—Food for animals can include apples, carrots, kale, cereal, crackers, whole wheat bread, grapes, celery, green beans and more. Just nothing moldy and no meat or cheese (unless it is a treat for CHARLIE the farm dog!)
—plenty of water for hot days
—possibly a picnic lunch or supper? Farmer Mary has picnic tables set up in several areas. he also has hand sanitizer, antibacterial wipes and water and soap available for hand washing.

20130808-153746.jpg

20130808-154748.jpg

20130808-154814.jpg

20130808-154836.jpg

When you get to the farm (12936 Ghoston Road Wake Forest 27587) pull in the gravel drive by the big plywood llama and petting zoo sign.

20130808-155009.jpg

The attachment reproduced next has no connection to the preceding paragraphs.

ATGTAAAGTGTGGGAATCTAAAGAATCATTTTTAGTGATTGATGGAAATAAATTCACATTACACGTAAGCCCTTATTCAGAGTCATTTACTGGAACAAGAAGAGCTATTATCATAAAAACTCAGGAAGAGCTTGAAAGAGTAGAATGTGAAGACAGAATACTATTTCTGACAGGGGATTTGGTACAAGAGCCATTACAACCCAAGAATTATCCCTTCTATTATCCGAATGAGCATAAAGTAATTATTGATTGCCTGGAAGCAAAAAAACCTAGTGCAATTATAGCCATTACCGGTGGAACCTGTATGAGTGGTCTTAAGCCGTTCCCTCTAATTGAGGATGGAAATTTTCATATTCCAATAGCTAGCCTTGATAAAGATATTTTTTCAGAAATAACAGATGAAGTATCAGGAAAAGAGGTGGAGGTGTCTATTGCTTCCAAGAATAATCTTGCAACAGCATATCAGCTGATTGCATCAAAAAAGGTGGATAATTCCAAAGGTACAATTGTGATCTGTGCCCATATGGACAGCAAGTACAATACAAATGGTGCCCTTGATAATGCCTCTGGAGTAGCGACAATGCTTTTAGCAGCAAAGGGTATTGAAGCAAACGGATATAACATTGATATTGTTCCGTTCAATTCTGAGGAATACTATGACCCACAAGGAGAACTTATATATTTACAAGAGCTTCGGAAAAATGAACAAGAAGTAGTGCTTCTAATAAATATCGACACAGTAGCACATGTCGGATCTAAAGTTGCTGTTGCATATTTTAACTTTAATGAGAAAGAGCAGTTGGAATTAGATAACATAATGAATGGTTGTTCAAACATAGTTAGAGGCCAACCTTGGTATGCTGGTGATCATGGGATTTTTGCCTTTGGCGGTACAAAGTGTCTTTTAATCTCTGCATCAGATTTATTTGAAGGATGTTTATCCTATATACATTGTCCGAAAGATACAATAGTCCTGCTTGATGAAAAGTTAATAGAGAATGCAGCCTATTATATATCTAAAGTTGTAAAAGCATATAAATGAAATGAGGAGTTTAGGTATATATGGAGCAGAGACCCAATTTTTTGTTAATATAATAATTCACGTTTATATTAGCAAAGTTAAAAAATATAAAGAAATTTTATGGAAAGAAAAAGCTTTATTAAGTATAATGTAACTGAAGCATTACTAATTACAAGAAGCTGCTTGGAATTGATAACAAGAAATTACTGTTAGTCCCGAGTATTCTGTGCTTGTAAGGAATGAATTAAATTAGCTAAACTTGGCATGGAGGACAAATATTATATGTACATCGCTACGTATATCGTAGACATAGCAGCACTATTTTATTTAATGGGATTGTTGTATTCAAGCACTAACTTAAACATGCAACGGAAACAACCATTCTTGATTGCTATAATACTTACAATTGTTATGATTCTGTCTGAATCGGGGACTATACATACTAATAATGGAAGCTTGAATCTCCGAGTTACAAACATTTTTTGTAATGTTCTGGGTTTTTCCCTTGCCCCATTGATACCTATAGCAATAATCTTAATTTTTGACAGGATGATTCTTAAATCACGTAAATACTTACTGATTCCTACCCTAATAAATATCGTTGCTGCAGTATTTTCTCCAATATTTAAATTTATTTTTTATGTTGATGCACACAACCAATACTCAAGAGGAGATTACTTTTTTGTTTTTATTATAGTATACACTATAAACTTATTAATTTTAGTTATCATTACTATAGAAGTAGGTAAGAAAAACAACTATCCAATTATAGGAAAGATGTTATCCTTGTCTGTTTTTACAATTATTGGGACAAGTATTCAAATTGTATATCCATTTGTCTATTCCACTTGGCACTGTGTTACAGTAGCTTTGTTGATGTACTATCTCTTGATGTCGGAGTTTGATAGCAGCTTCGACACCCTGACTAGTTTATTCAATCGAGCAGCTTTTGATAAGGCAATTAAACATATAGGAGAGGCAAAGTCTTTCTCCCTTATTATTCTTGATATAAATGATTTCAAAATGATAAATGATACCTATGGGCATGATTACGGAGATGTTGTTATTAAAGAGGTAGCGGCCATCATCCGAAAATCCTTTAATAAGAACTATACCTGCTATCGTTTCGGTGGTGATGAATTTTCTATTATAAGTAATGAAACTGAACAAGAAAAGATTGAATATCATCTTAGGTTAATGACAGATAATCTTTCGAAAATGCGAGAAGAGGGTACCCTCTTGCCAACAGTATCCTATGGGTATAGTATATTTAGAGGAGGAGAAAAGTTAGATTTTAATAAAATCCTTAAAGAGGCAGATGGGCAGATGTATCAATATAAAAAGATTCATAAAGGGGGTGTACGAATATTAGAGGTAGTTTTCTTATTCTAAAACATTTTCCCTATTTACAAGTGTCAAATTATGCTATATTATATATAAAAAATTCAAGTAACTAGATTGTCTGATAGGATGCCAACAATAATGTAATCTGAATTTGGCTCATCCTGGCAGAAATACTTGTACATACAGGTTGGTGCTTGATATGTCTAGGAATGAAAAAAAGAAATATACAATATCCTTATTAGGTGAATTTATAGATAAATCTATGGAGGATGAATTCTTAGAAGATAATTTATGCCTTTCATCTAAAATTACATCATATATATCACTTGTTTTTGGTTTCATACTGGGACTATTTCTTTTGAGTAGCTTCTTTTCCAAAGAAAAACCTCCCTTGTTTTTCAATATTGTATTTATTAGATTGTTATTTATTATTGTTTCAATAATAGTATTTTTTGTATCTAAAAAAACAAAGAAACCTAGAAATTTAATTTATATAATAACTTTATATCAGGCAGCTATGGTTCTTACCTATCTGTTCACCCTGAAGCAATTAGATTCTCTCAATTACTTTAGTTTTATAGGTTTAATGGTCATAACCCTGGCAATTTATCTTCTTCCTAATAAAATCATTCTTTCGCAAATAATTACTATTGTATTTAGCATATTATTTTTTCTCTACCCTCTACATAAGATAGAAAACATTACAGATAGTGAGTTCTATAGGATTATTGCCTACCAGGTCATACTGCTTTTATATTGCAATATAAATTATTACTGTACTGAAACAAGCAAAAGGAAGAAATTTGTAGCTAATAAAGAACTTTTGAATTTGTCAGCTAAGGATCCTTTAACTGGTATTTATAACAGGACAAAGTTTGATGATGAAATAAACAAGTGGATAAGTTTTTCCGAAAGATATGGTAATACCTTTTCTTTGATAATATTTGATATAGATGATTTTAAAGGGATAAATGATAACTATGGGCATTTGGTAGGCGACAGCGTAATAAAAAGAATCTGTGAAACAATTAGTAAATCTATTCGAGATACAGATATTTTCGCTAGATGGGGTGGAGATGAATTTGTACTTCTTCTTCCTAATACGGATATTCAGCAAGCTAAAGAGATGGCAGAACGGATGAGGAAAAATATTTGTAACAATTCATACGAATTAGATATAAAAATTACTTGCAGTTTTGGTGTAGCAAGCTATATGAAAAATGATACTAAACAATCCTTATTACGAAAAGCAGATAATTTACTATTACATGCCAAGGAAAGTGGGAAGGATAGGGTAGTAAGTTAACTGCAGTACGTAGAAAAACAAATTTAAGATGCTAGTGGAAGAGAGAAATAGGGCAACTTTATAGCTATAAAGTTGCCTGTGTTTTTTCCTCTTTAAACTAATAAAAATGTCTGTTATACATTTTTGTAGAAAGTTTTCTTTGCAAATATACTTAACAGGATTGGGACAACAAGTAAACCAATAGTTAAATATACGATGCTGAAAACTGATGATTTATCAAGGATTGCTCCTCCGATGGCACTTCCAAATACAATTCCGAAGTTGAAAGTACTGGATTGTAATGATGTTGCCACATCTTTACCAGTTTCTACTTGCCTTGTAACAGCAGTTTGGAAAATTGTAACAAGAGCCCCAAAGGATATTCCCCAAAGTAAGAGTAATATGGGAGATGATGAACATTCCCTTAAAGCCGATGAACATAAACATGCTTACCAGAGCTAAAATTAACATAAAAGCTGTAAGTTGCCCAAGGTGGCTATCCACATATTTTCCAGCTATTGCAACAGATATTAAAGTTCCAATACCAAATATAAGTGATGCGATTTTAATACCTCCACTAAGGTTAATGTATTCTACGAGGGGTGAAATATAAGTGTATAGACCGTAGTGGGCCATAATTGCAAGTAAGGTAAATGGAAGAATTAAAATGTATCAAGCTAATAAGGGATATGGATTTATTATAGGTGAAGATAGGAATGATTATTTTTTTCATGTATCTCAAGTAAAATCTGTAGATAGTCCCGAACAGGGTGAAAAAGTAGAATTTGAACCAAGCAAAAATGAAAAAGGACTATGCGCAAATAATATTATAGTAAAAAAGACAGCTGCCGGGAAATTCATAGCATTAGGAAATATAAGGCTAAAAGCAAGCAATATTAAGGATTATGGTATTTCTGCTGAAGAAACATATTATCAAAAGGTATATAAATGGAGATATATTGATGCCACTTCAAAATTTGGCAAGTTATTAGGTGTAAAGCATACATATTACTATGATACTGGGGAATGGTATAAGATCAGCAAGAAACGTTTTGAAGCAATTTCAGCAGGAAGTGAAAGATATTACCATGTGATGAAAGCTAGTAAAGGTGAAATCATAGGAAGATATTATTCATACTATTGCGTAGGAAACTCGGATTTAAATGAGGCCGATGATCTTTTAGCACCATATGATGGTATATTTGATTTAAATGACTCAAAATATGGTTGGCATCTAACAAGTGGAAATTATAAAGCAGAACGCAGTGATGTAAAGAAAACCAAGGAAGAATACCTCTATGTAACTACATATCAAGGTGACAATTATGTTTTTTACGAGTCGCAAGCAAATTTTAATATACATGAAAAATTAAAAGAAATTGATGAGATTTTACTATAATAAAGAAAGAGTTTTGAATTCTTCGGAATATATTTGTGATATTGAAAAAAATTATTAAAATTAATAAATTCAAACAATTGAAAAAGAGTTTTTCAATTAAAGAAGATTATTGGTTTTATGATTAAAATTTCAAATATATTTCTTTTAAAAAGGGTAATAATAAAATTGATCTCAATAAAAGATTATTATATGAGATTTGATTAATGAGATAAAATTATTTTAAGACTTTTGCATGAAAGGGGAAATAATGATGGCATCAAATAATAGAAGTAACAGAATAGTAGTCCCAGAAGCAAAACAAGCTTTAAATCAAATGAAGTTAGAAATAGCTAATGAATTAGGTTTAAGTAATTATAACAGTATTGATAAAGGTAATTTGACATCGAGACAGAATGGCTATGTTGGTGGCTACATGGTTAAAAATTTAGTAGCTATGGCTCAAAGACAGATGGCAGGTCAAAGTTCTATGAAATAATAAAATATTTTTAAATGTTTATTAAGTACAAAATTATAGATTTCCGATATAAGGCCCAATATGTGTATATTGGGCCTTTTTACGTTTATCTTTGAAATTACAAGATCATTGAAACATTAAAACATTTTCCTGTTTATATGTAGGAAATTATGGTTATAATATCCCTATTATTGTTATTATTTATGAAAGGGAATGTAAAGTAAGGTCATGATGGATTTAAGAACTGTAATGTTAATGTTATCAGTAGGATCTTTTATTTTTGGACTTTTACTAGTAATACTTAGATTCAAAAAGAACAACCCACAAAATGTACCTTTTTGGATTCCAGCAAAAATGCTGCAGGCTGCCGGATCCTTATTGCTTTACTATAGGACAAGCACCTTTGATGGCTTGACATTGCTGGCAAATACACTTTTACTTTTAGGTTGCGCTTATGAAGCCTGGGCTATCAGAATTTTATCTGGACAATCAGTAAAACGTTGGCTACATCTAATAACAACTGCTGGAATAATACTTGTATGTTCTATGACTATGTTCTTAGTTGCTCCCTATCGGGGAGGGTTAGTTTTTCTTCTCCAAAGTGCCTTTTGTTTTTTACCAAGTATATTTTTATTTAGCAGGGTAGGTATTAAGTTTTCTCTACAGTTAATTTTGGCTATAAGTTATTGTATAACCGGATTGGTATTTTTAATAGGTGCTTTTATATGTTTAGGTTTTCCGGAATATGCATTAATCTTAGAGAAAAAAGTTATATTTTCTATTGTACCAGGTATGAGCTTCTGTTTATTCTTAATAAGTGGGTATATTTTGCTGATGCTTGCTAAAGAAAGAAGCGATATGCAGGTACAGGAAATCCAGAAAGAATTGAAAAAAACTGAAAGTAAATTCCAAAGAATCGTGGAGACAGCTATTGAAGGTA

Even if your GPS says “turn” DO NOT turn down the adjoining neighbors private road. Please look for this sign and follow the arrow to the farm entrance.

20130808-155139.jpg

Texting Farmer Mary when you arrive is always a good idea especially if you are early or late.
919-244-1800
PLEASE PARK MINDFULLY (of other visitors)! Farmer Mary has a new parking lot and tries to park her car as an example of where to park.

20130808-155530.jpg

20130808-155646.jpg
These are two pictures of good parking.

When you enter the gate you can pay your admission (cash or check) in the wooden box at the gate or pay Farmer Mary.

PLEASE RESPECT OUR ADMISSION PRICE
Farmer Mary is raising teens and animals with her farm income; this is NOT a sideline hobby. Admission is $10 per person. Adults $10. Children $10. Toddlers $10. Adopted children and Foster children visit at no charge. (Farmer Mary adopted two of her four children.) Farmer Mary does not have change. Please have exact cash (or buy a dozen fresh eggs $5 and/ or a beautiful peacock feather $5). You may also pay by a check made out to Winterpast Farm. Thank you.

Farmer Mary will greet you and help you transfer your animal feed into a green bucket which is easier to carry around.